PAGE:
... act with energy up to his instructions to demonstrate and occupy the enemy, the General Officer Commanding the Indian Corps decided to take the advantage of what appeared to him a favorable opportunity to launch attacks against the advanced trenches in his front on Dec. ...
— New York Times Current History: The European War, Vol 2, No. 1, April, 1915 - April-September, 1915 • Various

... were each neatly covered with a tarpaulin, but the tarpaulin, drawn tight, revealed the long graceful outline of each beautiful little boat, and the girls fairly ached to launch one of them ...
— Billie Bradley at Three Towers Hall - or, Leading a Needed Rebellion • Janet D. Wheeler

... Earth People came by, near to the shore, in a little steam launch. There were men and women and several children in it. They crowded into the side of the boat towards the shore to stare curiously at Helma and Eric. They could not see the others, of course. Helma with her free, bright hair and bare ...
— The Little House in the Fairy Wood • Ethel Cook Eliot

... launch an offensive was indicated by the withdrawal of German lines north of Italy when important defensive positions were abandoned, and dummy soldiers were left in trench to conceal movement to the rear. Warnings of a great submarine ...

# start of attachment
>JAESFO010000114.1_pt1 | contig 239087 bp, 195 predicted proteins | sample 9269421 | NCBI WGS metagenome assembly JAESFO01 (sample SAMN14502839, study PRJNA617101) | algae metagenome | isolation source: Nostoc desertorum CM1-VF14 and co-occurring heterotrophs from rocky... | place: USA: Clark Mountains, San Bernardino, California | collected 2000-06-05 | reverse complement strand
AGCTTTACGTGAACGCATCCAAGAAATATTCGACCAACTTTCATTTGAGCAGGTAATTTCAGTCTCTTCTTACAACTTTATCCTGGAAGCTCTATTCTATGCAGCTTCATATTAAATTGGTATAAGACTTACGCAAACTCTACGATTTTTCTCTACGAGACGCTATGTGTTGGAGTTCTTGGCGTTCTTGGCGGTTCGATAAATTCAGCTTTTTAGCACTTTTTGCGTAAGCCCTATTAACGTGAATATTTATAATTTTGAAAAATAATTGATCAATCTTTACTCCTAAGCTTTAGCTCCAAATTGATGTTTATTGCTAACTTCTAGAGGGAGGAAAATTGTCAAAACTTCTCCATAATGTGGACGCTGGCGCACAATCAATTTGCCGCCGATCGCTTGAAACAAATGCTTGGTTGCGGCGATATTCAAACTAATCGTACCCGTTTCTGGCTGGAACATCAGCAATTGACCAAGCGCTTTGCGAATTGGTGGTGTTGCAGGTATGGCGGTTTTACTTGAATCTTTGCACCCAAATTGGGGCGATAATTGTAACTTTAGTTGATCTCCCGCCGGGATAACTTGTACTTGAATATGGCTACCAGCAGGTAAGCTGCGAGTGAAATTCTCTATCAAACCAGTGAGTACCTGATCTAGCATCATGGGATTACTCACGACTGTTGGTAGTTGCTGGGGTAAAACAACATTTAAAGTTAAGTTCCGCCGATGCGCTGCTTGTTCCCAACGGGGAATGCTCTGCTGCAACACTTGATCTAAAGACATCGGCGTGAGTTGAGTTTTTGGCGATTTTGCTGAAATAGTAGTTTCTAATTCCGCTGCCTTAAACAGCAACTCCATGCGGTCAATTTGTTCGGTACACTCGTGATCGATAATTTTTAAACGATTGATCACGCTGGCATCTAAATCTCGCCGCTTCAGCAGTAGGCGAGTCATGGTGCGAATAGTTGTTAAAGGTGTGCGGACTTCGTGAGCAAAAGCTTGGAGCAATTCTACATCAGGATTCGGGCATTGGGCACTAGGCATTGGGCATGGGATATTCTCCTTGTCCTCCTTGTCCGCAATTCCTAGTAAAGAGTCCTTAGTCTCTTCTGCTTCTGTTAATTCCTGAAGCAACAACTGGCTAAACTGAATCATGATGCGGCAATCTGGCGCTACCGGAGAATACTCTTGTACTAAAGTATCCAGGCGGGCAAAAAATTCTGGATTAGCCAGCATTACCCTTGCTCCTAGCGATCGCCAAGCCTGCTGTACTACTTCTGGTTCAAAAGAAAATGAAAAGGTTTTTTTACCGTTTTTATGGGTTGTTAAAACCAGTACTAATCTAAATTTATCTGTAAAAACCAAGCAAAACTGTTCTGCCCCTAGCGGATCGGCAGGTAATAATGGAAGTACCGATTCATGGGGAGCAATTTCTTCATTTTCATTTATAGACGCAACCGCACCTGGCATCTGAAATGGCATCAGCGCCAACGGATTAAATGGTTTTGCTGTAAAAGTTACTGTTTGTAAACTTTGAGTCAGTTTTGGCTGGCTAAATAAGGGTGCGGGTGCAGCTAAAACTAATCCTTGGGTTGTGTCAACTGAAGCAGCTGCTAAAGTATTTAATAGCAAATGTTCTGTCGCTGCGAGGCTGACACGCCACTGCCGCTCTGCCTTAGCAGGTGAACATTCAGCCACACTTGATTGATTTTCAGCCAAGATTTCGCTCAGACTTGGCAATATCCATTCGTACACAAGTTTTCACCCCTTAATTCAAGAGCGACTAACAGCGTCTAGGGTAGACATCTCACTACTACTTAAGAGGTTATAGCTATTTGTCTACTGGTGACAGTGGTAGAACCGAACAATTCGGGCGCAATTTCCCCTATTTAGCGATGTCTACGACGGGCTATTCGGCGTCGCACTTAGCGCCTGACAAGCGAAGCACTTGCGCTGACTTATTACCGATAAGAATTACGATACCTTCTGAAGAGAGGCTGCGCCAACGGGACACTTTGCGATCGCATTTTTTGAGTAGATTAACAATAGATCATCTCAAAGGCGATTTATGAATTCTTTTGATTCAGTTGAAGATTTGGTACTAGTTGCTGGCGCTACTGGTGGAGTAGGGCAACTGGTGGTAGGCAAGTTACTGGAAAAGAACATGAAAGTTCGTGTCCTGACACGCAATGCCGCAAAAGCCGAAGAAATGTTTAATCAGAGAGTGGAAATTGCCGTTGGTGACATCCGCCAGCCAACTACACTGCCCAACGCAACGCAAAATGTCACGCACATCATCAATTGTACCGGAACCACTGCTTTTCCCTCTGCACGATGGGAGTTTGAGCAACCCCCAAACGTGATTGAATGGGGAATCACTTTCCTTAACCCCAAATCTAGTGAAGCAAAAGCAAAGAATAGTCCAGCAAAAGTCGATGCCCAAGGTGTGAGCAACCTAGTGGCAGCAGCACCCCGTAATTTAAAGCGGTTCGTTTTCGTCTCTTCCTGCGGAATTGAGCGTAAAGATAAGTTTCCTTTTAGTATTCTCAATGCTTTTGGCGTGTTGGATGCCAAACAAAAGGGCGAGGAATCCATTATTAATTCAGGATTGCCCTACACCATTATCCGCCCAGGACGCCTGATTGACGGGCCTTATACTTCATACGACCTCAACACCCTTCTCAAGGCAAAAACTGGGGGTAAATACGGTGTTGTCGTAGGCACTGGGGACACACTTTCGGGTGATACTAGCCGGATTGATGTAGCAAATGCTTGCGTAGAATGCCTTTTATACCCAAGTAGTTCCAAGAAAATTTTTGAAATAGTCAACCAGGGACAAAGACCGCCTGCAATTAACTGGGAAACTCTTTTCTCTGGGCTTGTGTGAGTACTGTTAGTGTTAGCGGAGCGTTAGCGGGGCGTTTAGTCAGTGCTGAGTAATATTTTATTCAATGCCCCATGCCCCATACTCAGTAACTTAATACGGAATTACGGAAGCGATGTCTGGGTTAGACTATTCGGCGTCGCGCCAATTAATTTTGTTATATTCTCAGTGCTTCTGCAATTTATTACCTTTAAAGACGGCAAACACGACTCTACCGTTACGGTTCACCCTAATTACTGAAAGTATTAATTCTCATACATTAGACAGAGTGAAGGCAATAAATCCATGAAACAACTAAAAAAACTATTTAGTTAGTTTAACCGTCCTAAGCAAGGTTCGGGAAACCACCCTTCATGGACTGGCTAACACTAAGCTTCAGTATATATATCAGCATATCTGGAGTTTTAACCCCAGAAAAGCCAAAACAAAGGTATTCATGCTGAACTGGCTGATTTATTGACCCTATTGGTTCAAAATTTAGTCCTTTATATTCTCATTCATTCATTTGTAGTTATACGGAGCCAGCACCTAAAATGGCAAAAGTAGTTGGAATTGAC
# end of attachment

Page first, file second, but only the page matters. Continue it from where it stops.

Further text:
— Kelly Miller's History of the World War for Human Rights • Kelly Miller

... been a week in Porto Cabello, and, in keeping Roddy at work, had immensely enjoyed himself. Each morning, in the company's gasoline launch, the two friends went put-put-putting outside the harbor, where Roddy made soundings for his buoys, and Peter lolled in the stern and fished. His special pleasure was in trying to haul man-eating sharks into the launch at the moment Roddy was leaning over the gunwale, ...